The teacher in the Gay Pride Parade

Just last month the Supreme Court held that discrimination on the basis of sexual orientation or transgender status violates Title VII of the 1964 Civil Rights Act.  Reflecting on the historic nature of that decision I recalled some advice I’ve given over the years. Today I will tell you a story about a situation in which my advice was right then, and right now.  Later this week I’ll tell a different story.

It must have been sometime in the 1990s.  It must have been June—Pride Month.  Monday morning, first cup of coffee and there is Superintendent Goodguy on the phone.  I mean no sarcasm in that made up name—this superintendent, now long retired, truly was a good guy and one of my favorites.  The supe told me that he had been in Austin over the weekend, and just happened to see the Gay Pride Parade going down Congress Avenue.   To his surprise, he saw one of his teachers marching, holding a sign supporting gay rights.  There followed this exchange:

SUPE: What should I do about it?

LAW DAWG: Nothing

SUPE: Should I tell the board?

LAW DAWG: Not a good idea

SUPE: I was pretty sure that would be your advice.

When we got off the phone I thought about a bit.   I just advised the superintendent that it would not be a good idea to pass this information along.  Was that the right advice?  Keep in mind that I don’t represent the superintendent, or any of the individual board members.  Our firm represents the school district, which acts through the board and the superintendent. Was I right to advise that it would not be a good idea to tell the board what the superintendent saw?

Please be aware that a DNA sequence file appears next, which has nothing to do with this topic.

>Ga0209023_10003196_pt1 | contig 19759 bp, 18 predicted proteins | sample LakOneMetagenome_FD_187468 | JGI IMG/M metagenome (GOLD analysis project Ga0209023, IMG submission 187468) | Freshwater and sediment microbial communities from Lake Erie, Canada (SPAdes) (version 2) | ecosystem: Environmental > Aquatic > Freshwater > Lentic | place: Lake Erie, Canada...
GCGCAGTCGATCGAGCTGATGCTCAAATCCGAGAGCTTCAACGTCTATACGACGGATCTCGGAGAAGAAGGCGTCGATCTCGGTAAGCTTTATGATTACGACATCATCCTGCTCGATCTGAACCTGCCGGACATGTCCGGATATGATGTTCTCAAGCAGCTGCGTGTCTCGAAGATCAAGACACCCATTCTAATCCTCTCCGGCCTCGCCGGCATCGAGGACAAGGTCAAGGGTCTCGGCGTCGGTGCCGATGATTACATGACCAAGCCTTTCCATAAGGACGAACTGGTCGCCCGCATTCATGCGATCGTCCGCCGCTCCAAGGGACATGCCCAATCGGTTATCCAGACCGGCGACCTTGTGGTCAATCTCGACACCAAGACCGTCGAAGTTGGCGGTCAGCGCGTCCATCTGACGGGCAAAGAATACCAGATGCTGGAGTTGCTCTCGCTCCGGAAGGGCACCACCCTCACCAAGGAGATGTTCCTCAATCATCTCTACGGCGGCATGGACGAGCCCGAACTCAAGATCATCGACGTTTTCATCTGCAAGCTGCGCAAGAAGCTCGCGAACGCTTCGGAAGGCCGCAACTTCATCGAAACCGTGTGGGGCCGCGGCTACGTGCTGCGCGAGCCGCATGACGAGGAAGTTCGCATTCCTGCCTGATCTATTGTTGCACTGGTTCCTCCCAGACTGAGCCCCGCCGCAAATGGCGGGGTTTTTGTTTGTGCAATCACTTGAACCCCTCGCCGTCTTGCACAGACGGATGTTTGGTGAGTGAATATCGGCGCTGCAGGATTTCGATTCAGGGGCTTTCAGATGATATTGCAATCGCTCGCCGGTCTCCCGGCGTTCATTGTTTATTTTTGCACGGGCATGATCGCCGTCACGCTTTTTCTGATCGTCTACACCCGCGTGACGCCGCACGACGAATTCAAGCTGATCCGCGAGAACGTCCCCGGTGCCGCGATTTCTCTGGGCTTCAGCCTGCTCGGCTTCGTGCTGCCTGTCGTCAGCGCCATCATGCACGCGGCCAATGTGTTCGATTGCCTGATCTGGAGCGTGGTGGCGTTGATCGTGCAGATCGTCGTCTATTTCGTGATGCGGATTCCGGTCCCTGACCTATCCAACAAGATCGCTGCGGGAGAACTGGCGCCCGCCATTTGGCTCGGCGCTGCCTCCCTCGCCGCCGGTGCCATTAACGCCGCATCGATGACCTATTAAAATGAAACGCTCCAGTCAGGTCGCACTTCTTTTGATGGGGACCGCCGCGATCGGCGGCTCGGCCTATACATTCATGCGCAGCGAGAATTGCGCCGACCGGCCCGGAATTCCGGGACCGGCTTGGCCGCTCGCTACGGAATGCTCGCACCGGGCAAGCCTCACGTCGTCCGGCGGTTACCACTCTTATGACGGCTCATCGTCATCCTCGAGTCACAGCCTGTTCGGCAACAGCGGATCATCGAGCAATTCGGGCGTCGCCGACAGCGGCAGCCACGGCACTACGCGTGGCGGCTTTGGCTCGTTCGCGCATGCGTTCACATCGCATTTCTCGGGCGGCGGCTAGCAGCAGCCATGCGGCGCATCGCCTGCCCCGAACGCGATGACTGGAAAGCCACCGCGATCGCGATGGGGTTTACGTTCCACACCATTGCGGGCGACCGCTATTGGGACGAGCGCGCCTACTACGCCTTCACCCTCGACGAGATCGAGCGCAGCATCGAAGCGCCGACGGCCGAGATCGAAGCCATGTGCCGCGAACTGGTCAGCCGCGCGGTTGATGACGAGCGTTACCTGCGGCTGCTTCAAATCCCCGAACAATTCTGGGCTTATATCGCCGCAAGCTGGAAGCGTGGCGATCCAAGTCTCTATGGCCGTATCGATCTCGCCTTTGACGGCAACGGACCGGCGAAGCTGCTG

Absolutely. And it has nothing to do with sexual orientation. It has to do with free speech.  The superintendent assumed that the man was gay.  Probably so, but we did not know that for sure.  Moreover, it was irrelevant. What was relevant and what we knew for sure was that the man was an American citizen exercising his right of free speech on a Saturday, an hour away from his hometown.  I asked the superintendent if the man was a good teacher.  “He’s an excellent teacher,” he replied.   

If the superintendent passed this information along to the board, it would be putting into the heads of the board members information that could not form the basis of an adverse personnel action.  Personnel actions, whether positive or negative, should always be motivated by job-related, non-discriminatory, non-retaliatory motives. What this teacher chose to do with his free time on a Saturday was not the business of the superintendent or the board.  And that goes double for activity of the teacher that is constitutionally protected.   Nothing good could come from that information being passed along to others, especially those who would be making decisions about the teacher’s future employment. 


Tomorrow: Toolbox Tuesday!